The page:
- What is Cryptococcus?
- Who gets cryptococcosis?
- How is Cryptococcus spread?
- What are the symptoms and signs of a cryptococcal infection?
- How soon do symptoms and signs appear?
- If I have symptoms and signs, should I see my doctor?
- How is a cryptococcal infection diagnosed?
- What is the treatment for cryptococcal infections?
- How can cryptococcal infections be prevented?
What is Cryptococcus?
Cryptococcus is a type of fungus that is found in the soil worldwide, usually in association with bird droppings. The major species of Cryptococcus that causes illness in human is Cryptococcus neoformans. Another less common species that can also cause disease in humans, Cryptococcus gattii, has been isolated from eucalyptus trees in tropical and sub-tropical regions. Since 1999, C. gattii has also been found in regions of the Pacific Northwest, particularly Victoria Island in British Columbia, and Oregon and Washington in the United States.
Who gets cryptococcosis?
Cryptococcosis is disease due to a species of the fungus Cryptococcus. C. neoformans typically infects immunocompromised persons. Most people in the United States who develop cryptococcal infections are HIV-positive. However, occasionally persons with no apparent immune system problems develop cryptococcosis. Infections with C. gattii have also occurred in healthy persons without compromised immune systems.
How is Cryptococcus spread?
Inhalation of airborne fungi. Cryptococcosis is not known to be spread from person to person.
What are the symptoms of a cryptococcal infection?
Cryptococcal infection may cause a pneumonia-like illness, with shortness of breath, coughing and fever. Skin lesions may also occur. Another common form of cryptococcosis is central nervous system infection, such as meningoencephalitis. People with cryptococcal meningoencephalitis are usually immunocompromised. Symptoms may include fever, headache, or change in mental status.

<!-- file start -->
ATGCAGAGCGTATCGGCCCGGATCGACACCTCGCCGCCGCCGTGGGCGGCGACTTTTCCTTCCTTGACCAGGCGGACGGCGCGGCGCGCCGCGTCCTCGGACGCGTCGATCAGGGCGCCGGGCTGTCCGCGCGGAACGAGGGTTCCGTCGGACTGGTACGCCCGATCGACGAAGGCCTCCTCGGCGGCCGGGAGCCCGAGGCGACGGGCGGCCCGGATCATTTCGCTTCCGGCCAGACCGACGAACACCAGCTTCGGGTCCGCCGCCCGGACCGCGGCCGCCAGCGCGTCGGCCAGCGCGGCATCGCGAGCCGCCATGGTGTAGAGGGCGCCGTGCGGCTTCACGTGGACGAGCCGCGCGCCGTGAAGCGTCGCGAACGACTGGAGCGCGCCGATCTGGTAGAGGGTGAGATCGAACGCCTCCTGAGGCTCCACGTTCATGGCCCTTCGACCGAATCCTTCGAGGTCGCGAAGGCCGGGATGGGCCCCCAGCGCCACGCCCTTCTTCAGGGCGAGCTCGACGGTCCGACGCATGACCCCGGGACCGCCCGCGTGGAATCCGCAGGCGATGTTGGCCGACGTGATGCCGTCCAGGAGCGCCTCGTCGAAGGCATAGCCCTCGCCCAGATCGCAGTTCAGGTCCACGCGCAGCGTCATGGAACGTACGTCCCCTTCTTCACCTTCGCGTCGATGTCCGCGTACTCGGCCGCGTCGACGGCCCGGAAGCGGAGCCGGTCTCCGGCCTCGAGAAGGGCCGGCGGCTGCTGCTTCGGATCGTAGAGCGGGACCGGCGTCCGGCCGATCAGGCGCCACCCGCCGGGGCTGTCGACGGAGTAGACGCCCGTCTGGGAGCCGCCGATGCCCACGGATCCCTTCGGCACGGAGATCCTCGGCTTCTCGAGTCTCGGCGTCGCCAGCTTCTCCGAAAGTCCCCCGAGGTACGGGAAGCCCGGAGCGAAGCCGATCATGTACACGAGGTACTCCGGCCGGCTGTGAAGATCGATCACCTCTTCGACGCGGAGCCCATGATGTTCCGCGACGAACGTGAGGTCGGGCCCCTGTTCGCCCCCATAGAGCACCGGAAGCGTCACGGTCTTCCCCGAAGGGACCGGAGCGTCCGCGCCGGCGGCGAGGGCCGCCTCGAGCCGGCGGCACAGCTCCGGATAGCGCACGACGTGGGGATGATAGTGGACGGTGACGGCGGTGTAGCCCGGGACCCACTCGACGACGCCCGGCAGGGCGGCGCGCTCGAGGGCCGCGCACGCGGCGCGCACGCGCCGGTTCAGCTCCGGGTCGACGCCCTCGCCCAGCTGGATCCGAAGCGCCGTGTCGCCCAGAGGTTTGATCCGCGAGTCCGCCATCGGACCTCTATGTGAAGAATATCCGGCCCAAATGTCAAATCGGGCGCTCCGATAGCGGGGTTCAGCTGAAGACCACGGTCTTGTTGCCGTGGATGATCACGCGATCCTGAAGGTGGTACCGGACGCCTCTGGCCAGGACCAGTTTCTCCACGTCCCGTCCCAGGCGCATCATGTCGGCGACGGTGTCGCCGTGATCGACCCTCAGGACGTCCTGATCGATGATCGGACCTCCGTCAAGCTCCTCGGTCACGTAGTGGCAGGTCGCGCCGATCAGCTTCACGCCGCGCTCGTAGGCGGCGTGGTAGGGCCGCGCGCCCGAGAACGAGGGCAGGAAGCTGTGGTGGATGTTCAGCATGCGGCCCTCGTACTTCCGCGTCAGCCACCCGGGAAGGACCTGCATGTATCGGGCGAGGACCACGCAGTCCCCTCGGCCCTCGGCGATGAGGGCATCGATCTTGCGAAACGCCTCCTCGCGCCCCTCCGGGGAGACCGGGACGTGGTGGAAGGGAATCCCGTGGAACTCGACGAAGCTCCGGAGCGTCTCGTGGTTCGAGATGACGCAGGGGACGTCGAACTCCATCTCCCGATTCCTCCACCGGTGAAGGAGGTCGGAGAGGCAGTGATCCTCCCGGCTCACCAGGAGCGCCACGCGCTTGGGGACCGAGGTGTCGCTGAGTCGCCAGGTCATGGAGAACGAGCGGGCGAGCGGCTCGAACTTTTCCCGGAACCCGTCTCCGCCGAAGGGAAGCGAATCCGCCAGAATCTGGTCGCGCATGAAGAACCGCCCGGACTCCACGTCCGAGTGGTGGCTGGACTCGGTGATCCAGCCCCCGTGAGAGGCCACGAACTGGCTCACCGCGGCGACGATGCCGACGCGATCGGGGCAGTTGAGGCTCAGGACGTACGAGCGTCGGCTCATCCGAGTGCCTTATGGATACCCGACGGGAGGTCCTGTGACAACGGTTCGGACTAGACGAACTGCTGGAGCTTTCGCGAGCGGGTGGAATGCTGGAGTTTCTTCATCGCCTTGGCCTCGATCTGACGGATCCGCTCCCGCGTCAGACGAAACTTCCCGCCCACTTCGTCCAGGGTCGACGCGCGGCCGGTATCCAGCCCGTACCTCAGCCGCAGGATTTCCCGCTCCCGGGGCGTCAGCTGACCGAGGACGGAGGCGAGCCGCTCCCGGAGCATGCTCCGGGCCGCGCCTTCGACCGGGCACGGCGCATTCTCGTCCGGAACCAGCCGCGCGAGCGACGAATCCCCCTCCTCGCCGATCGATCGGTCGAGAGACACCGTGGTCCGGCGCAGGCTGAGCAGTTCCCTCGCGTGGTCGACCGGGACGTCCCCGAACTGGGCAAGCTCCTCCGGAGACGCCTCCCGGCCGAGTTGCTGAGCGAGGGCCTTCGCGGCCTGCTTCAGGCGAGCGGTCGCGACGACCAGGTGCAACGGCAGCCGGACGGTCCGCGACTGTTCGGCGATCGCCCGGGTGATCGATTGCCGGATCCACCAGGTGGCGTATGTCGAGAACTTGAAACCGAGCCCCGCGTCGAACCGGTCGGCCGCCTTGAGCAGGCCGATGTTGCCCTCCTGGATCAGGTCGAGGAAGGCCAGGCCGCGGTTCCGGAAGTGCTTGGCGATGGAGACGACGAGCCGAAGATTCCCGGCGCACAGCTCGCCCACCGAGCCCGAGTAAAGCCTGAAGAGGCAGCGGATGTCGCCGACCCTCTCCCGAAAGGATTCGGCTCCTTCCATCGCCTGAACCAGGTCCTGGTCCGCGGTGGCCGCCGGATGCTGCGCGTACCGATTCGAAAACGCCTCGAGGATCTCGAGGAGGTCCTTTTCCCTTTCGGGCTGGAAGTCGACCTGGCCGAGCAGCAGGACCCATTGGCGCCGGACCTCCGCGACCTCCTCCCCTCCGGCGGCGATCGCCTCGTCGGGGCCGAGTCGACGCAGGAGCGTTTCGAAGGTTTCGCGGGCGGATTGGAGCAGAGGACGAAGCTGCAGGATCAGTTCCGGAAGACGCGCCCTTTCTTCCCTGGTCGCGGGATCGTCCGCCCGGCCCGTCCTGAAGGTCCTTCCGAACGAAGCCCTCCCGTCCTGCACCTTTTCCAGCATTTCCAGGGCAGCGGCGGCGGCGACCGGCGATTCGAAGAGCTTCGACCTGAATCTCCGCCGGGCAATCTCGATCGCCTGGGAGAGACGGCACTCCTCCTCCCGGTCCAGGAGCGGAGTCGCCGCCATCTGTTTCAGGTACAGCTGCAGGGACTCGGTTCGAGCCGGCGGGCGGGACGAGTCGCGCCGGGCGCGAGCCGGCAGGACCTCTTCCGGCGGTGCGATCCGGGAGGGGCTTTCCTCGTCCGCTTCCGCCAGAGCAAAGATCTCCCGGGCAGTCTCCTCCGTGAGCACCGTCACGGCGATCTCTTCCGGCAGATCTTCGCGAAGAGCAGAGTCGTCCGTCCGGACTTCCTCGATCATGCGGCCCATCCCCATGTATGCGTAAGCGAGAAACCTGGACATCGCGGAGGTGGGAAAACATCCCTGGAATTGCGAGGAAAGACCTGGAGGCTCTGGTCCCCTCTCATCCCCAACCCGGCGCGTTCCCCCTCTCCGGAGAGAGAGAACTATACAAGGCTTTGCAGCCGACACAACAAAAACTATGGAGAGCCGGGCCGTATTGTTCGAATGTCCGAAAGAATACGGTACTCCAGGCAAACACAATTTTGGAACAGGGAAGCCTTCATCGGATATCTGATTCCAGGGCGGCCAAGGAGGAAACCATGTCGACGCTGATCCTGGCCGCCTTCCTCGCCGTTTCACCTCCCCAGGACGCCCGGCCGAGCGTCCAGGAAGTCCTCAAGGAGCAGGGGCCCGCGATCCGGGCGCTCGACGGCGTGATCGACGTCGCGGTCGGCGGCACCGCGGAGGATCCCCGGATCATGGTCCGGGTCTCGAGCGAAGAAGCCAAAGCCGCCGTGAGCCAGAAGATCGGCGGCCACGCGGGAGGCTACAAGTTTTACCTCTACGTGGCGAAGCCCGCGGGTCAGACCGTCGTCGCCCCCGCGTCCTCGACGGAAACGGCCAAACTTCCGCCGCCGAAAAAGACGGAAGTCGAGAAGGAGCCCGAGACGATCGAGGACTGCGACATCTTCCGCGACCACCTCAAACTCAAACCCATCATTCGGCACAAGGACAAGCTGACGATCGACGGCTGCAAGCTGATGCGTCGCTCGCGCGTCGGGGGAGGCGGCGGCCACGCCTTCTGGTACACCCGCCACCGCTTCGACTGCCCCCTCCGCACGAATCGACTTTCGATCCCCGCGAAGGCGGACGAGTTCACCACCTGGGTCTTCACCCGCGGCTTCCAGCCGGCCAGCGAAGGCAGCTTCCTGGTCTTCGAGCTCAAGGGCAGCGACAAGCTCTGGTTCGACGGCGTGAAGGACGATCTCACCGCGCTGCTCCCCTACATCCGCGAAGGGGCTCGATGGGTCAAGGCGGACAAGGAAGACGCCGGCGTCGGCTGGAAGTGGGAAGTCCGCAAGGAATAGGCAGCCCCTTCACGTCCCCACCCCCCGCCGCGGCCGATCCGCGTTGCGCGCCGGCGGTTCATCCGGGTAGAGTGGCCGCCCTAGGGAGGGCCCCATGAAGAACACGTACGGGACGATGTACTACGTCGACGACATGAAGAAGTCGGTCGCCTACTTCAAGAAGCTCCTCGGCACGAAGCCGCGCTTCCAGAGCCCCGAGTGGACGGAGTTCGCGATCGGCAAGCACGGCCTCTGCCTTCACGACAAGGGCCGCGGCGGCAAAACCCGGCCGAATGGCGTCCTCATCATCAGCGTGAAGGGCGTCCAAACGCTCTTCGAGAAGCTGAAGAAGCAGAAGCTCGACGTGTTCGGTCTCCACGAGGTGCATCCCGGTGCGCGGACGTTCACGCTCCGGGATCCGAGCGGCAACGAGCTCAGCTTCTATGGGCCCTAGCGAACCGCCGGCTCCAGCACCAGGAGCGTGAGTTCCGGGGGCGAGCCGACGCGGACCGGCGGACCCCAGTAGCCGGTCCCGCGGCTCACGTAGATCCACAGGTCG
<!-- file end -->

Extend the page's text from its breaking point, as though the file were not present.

How soon do symptoms appear?
Incubation times vary for infection due to Cryptococcus species. Symptoms from C. gattii infection are estimated to begin anywhere from 2-11 months after exposure. The incubation time for C. neoformans is not known.
If I have symptoms, should I see my doctor?
Yes, it is very important to seek immediate medical evaluation.
How is a cryptococcal infection diagnosed?
The diagnosis can be made by microscopic examination and/or culture of tissue or body fluids such as blood, cerebrospinal fluid and sputum. The cryptococcal antigen test is a rapid test that can be performed on blood and/or on cerebrospinal fluid to make the diagnosis.
How are cryptococcal infections treated?
Treatment of meningoencephalitis and other severe infections is usually initiated with an amphotericin B formulation, with or without flucytosine. Fluconazole is used for maintenance therapy in HIV-infected patients with cryptococcal meningoencephalitis, and may be used for patients with milder forms of infection not involving the central nervous system.
How can cryptococcal infections be prevented?
C. neoformans is commonly spread by bird droppings, especially pigeon droppings. People who have weakened immune systems should avoid areas contaminated by bird droppings, and should avoid contact with birds. There are no formal recommendations for the prevention of C. gattii infection.
U.S. Centers for Disease Control and Prevention
Top Cryptococcosis Related Articles
FeverAlthough a fever technically is any body temperature above the normal of 98.6 F (37 C), in practice, a person is usually not considered to have a significant fever until the temperature is above 100.4 F (38 C). Fever is part of the body's own disease-fighting arsenal; rising body temperatures apparently are capable of killing off many disease-producing organisms.
AIDS (Acquired Immunodeficiency Syndrome)AIDS is the advanced stage of HIV infection. Symptoms and signs of AIDS include pneumonia due to Pneumocystis jiroveci, tuberculosis, toxoplasmosis, seizures, weakness, meningitis, yeast infection of the esophagus, and Kaposi's sarcoma. Anti-retroviral therapy (HAART) is used in the treatment of AIDS.